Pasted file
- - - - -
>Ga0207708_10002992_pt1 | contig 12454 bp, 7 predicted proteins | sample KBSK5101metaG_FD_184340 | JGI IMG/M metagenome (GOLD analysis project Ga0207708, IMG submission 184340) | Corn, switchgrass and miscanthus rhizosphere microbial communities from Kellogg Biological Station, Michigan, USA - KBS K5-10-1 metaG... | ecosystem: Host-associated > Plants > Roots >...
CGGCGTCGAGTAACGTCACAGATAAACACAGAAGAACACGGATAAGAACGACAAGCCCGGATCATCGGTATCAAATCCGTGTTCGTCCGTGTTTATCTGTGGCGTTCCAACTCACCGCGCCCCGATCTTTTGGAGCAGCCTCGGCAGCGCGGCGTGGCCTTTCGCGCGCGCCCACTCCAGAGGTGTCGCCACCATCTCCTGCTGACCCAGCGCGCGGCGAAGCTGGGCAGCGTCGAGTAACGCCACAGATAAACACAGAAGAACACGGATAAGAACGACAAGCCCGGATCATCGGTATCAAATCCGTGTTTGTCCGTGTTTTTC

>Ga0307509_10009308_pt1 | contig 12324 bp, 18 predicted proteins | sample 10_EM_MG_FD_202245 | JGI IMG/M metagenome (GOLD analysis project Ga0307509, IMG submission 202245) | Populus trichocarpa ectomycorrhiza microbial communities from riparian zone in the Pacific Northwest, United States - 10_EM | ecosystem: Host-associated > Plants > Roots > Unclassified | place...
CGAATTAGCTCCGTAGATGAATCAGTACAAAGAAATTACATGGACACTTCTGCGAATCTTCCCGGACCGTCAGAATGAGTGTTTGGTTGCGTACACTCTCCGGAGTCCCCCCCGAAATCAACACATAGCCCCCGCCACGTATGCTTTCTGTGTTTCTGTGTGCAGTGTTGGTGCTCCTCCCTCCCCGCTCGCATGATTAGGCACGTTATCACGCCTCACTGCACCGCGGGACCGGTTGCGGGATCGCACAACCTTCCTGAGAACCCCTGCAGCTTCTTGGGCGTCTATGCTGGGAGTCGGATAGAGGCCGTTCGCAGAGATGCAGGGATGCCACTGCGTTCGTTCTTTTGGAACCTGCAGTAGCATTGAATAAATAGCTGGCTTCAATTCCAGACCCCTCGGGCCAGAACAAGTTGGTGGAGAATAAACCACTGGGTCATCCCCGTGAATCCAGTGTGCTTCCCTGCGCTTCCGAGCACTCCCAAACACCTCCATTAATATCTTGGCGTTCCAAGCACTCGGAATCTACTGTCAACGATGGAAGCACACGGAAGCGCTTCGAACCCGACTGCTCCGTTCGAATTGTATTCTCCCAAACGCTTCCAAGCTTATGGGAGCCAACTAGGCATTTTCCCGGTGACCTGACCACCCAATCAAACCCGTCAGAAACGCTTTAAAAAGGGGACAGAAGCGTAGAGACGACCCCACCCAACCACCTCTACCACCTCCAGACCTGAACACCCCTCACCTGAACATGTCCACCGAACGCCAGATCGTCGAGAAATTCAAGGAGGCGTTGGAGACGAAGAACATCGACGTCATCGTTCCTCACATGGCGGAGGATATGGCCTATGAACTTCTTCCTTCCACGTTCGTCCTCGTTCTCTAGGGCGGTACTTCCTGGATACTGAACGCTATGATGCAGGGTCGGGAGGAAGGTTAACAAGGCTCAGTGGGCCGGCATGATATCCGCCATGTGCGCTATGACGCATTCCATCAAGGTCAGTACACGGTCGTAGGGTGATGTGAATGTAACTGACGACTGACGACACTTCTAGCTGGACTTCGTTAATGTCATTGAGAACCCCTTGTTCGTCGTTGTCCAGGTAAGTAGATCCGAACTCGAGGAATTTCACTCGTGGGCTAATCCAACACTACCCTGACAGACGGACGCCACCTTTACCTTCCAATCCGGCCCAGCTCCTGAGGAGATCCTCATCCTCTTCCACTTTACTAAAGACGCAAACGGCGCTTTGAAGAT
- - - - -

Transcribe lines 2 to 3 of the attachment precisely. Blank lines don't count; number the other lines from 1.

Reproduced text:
CGGCGTCGAGTAACGTCACAGATAAACACAGAAGAACACGGATAAGAACGACAAGCCCGGATCATCGGTATCAAATCCGTGTTCGTCCGTGTTTATCTGTGGCGTTCCAACTCACCGCGCCCCGATCTTTTGGAGCAGCCTCGGCAGCGCGGCGTGGCCTTTCGCGCGCGCCCACTCCAGAGGTGTCGCCACCATCTCCTGCTGACCCAGCGCGCGGCGAAGCTGGGCAGCGTCGAGTAACGCCACAGATAAACACAGAAGAACACGGATAAGAACGACAAGCCCGGATCATCGGTATCAAATCCGTGTTTGTCCGTGTTTTTC

>Ga0307509_10009308_pt1 | contig 12324 bp, 18 predicted proteins | sample 10_EM_MG_FD_202245 | JGI IMG/M metagenome (GOLD analysis project Ga0307509, IMG submission 202245) | Populus trichocarpa ectomycorrhiza microbial communities from riparian zone in the Pacific Northwest, United States - 10_EM | ecosystem: Host-associated > Plants > Roots > Unclassified | place...